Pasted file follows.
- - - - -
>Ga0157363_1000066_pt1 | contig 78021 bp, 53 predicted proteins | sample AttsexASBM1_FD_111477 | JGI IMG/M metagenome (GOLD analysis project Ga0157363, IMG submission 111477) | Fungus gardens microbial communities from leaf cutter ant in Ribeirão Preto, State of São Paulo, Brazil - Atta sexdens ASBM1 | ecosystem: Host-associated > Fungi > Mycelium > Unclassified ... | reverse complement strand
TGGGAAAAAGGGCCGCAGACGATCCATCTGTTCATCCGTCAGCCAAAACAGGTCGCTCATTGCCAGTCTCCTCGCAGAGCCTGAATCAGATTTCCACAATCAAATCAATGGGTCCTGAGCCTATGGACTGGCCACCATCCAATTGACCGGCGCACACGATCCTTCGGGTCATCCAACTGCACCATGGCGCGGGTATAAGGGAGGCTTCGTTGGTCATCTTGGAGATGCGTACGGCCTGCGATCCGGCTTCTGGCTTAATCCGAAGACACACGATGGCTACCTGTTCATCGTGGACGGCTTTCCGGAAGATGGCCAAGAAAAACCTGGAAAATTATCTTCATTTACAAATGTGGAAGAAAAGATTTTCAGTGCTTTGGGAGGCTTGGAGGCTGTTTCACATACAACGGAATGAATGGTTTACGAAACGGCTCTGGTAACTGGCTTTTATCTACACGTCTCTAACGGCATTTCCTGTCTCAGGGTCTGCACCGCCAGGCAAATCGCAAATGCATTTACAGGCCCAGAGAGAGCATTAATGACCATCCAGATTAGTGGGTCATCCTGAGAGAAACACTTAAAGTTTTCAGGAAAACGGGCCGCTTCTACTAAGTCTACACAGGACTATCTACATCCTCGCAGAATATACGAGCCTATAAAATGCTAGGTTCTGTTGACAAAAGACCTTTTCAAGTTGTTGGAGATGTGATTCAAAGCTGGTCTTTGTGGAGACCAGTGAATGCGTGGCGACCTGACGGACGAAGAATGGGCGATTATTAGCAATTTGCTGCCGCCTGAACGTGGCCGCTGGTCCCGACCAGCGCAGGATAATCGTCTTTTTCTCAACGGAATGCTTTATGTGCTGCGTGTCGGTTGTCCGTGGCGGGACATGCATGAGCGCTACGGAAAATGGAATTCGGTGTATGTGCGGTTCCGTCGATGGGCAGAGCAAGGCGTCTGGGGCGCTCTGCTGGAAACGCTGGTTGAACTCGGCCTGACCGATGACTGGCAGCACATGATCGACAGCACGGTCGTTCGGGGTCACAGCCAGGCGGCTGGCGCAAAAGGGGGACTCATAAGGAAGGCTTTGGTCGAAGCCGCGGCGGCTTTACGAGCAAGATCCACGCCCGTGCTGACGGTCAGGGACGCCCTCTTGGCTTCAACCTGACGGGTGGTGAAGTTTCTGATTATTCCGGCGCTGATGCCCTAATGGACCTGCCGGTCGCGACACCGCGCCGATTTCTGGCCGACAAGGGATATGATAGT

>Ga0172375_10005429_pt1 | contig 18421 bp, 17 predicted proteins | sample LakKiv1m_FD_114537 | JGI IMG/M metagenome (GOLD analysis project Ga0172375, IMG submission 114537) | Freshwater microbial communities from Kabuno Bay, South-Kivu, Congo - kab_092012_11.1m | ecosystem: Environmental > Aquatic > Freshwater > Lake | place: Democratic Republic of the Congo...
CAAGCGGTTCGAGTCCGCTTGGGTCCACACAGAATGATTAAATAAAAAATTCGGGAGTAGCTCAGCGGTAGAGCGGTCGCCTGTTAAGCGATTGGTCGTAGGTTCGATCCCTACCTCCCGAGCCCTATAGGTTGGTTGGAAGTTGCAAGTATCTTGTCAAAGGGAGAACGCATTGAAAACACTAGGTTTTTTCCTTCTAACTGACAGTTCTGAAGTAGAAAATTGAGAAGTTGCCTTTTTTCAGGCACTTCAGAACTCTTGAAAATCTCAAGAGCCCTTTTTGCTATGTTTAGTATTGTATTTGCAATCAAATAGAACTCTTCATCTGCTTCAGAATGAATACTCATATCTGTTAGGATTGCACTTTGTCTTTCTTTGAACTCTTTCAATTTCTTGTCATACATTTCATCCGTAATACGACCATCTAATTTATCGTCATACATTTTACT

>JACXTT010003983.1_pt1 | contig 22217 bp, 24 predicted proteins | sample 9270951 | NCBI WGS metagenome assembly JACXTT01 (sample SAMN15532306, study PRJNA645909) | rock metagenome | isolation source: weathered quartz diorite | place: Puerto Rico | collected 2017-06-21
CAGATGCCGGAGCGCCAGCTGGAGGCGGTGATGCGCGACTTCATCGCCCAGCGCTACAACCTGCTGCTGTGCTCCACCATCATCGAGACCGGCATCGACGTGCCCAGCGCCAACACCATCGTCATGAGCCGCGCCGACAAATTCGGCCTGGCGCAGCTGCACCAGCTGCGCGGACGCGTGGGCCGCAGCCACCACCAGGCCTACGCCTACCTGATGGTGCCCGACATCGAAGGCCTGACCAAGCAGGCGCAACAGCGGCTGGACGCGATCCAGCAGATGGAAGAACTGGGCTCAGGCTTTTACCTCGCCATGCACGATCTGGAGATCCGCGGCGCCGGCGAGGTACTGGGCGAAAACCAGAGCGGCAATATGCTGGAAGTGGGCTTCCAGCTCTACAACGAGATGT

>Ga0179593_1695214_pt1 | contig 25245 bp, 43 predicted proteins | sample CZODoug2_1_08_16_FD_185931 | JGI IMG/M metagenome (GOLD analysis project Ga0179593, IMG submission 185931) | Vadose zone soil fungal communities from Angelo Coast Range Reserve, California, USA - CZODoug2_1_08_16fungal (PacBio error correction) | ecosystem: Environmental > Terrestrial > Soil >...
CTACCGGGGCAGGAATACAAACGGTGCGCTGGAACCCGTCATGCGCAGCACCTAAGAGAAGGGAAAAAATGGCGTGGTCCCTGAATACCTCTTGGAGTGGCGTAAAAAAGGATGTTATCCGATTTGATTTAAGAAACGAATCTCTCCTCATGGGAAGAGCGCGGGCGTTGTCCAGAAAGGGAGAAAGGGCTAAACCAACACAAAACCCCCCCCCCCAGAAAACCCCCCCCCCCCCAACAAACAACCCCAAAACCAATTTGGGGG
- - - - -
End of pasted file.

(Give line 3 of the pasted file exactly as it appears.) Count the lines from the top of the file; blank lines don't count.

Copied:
>Ga0172375_10005429_pt1 | contig 18421 bp, 17 predicted proteins | sample LakKiv1m_FD_114537 | JGI IMG/M metagenome (GOLD analysis project Ga0172375, IMG submission 114537) | Freshwater microbial communities from Kabuno Bay, South-Kivu, Congo - kab_092012_11.1m | ecosystem: Environmental > Aquatic > Freshwater > Lake | place: Democratic Republic of the Congo...